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Description of Radial Endobronchial Ultrasound Miniature Probes (EBUS) in Pulmonary Medicine

Author: Prof. Felix JF Herth, MD, PhD, DSc, Thoraxklinik, University of Heidelberg, Germany

Source: DVD-ROM ‘Endoscopic Ultrasound – Diagnostics and Staging of Lung Cancer’, Olympus Europa SE & Co. KG, 2013

Improving Diagnostics of the Airways

Many pathologies, benign and malignant, of the airways involve the bronchial wall and the parabronchial structures. Radiological imaging has been proven to be unreliable in the diagnostics of these structures.

In routine bronchoscopy, the view of the endoscopist is limited to the lumen and the internal surface of the airways. Therefore, expanding the endoscopist’s view beyond the airways was an essential requirement to improve diagnostics.

For application inside the airways, Olympus developed radial endobronchial ultrasound miniature probes (EBUS), catheters as well as catheters with a balloon at the tip that allow circular contact also in the larger lumen. Radial EBUS probes provide a complete 360° image of the parabronchial structures and under favourable conditions visualise structures up to a distance of 4 cm.

Peripheral Lesions (SPN)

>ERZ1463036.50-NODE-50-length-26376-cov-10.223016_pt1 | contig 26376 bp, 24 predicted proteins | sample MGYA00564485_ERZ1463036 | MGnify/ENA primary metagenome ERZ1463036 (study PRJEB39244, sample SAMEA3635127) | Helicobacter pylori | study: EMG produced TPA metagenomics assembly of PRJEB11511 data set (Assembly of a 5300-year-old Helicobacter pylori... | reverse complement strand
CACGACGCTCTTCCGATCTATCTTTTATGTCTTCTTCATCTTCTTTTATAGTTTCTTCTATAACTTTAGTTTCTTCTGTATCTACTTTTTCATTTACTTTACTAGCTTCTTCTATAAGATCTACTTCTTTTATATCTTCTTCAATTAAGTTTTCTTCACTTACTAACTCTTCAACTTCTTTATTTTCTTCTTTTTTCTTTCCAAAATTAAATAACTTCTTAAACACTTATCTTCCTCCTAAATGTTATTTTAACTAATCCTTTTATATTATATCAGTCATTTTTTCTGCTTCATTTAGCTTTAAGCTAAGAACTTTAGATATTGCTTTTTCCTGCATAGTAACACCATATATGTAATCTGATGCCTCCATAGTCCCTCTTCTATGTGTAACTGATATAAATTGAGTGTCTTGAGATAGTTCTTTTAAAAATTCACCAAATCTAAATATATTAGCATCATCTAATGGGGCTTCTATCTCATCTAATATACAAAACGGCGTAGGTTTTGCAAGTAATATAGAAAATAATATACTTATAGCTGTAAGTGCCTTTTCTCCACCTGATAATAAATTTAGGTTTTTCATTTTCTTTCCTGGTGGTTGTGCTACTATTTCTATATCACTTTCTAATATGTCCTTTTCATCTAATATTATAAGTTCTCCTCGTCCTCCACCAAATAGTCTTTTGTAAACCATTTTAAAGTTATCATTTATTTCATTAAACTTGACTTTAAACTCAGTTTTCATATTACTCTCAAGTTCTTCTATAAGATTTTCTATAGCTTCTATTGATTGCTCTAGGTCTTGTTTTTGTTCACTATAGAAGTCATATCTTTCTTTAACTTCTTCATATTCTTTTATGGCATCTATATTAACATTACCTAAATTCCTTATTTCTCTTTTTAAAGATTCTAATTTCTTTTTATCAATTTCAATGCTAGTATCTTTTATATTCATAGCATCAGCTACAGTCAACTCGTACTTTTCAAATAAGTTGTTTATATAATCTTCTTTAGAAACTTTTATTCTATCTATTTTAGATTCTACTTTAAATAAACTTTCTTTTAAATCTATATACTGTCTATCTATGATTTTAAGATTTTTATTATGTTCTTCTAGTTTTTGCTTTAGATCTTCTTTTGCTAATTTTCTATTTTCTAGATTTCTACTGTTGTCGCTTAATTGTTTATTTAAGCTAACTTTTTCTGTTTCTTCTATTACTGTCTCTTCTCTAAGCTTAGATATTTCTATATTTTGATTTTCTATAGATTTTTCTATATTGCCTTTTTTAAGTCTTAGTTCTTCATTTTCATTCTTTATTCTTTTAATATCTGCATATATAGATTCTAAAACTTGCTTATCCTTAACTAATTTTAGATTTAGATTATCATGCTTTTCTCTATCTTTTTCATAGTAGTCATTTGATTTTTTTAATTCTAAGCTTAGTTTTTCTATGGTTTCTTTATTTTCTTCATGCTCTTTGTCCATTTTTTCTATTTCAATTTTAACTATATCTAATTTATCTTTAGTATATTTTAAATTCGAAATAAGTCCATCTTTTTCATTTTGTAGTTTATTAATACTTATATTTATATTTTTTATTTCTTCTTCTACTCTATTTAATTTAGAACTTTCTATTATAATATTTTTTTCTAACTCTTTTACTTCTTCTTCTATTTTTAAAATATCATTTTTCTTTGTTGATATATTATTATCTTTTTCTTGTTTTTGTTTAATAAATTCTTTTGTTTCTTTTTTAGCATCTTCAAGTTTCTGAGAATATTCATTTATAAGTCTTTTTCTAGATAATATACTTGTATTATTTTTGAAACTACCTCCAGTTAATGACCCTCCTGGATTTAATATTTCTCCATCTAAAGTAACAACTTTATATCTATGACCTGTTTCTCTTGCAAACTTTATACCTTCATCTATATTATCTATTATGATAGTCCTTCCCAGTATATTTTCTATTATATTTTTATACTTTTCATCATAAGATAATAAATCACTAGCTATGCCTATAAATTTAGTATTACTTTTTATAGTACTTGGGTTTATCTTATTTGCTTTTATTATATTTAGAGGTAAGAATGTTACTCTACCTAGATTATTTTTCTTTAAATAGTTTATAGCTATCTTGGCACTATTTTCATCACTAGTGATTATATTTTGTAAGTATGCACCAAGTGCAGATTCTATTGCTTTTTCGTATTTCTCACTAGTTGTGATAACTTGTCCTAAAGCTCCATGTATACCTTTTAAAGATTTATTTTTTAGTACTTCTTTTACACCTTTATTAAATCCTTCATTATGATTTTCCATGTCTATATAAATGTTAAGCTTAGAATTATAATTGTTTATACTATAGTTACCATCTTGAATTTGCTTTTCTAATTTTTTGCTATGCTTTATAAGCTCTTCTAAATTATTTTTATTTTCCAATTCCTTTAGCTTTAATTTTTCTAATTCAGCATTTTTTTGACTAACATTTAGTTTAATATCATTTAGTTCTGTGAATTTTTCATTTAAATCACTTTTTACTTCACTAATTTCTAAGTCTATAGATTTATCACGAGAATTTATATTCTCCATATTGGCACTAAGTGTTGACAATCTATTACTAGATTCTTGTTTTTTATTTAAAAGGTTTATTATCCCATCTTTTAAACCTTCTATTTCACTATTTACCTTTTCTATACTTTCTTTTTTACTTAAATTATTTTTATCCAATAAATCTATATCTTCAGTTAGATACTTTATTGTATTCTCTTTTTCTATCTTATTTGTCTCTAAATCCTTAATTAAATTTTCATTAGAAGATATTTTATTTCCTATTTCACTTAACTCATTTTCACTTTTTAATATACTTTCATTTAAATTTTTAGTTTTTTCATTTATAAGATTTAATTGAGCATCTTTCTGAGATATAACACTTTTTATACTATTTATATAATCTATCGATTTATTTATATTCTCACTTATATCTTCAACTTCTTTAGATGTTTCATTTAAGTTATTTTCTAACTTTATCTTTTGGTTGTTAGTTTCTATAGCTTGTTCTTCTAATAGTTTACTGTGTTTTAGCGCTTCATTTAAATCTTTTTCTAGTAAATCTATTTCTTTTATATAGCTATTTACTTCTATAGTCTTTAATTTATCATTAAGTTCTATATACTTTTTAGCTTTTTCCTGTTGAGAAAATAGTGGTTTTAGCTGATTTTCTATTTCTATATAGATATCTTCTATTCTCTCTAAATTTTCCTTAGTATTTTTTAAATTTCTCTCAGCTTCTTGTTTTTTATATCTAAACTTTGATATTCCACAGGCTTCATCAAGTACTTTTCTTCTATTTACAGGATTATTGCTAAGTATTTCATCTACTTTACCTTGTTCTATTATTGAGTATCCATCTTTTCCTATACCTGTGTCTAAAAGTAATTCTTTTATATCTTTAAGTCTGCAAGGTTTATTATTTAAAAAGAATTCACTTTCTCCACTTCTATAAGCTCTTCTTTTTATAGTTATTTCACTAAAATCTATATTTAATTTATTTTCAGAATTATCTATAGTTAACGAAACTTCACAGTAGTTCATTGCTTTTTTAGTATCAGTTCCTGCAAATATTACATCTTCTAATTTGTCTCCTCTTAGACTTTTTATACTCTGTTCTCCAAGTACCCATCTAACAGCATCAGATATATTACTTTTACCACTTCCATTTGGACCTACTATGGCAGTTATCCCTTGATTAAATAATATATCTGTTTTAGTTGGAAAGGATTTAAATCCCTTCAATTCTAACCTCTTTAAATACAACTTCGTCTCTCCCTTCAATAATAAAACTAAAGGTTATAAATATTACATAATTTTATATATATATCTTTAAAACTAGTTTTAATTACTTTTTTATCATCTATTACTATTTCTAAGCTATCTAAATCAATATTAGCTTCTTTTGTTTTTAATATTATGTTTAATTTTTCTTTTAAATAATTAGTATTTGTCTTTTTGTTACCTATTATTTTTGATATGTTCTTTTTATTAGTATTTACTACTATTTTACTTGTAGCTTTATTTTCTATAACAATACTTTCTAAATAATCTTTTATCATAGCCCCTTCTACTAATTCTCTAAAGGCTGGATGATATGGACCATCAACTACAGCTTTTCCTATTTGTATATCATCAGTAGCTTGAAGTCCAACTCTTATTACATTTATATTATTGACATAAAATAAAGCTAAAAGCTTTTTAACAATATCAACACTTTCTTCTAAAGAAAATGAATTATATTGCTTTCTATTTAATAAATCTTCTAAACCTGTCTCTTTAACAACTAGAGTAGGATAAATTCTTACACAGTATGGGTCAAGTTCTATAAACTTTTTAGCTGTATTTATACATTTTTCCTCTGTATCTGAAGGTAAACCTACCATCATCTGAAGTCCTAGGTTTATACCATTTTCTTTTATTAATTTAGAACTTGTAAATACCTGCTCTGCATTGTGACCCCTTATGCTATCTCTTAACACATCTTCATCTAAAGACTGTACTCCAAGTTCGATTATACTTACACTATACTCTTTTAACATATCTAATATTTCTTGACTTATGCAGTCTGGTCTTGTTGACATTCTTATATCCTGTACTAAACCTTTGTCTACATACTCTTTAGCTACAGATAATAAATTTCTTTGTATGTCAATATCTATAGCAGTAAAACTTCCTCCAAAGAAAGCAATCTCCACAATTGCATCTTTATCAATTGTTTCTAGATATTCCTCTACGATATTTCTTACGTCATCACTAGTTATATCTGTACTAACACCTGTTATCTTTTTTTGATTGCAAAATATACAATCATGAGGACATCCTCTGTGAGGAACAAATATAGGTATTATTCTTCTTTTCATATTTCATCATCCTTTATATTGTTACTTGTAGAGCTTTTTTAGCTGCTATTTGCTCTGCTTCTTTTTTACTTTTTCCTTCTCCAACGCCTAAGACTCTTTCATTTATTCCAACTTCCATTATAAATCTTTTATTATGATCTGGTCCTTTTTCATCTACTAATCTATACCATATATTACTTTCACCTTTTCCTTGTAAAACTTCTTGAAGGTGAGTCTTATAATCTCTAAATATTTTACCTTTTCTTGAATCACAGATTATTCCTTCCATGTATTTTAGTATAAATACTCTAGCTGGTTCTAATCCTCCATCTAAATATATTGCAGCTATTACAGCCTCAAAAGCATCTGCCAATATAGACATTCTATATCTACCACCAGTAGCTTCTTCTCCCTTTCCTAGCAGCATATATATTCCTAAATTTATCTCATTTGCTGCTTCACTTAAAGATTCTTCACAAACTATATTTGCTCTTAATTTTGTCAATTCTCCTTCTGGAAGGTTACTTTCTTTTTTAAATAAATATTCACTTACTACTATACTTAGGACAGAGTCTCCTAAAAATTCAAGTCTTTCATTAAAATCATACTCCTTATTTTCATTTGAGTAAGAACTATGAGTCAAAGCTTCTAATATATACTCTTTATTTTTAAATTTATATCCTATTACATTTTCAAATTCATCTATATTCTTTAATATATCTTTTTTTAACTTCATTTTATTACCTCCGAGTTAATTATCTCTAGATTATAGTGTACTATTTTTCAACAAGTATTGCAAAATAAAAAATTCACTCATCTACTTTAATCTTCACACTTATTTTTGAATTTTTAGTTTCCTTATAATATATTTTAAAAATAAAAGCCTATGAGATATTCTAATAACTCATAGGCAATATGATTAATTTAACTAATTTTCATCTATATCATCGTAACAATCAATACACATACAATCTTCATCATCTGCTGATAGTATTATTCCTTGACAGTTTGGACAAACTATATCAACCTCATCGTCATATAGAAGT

Solitary pulmonary nodules are an increasing diagnostic problem. Multiple approaches may be undertaken to establish a tissue diagnosis, including sputum cytology, percutaneous image-guided aspiration/biopsy, and bronchoscopic sampling. To obtain tissue samples for the histological evaluation of peripheral lesions, bronchoscopy under fluoroscopy is the standard procedure. This demands expensive x-ray equipment in the bronchoscopy suite or coordination with the radiology department and causes exposure to radiation for patient and staff. An important factor affecting the yield is that lesions situated beyond the airway lumen are not visible to the bonchoscopist, resulting in ‘blind’ biopsies. Fluoroscopy offers some assistance for localizing such lesions, especially in lesions larger than 3 cm. The two-dimensional projection views produced by fluoroscopy often do not show smaller lesions. In such lesions, mostly peripheral pulmonary lesions not visible endobronchially, diagnostic yield of routine bronchoscopy may therefore be less than 20%. The highest diagnostic yield for bronchoscopic evaluation of small SPNs appears to be associated with the use of radial ultrasound miniature probes (EBUS) in the diagnostic procedure. EBUS miniature probes employ a flexible catheter, housing a mechanically rotated ultrasound transducer which produces a 360° radial ultrasound image. The technique to use a miniature probe to guide TBLB was first described by Herth (Herth et al, Endobronchial Ultrasound-Guided Transbronchial Lung Biopsy in Solitary Pulmonary Nodules and Peripheral Lesions, Eur Respir J., 2002, Oct; 20(4), pp 972- 974) passing the probe into the bronchial subsegments until the characteristic ultrasound signal of a solid lesion is displayed. Numerous groups have published their experience with EBUS-guided evaluation of SPNs since.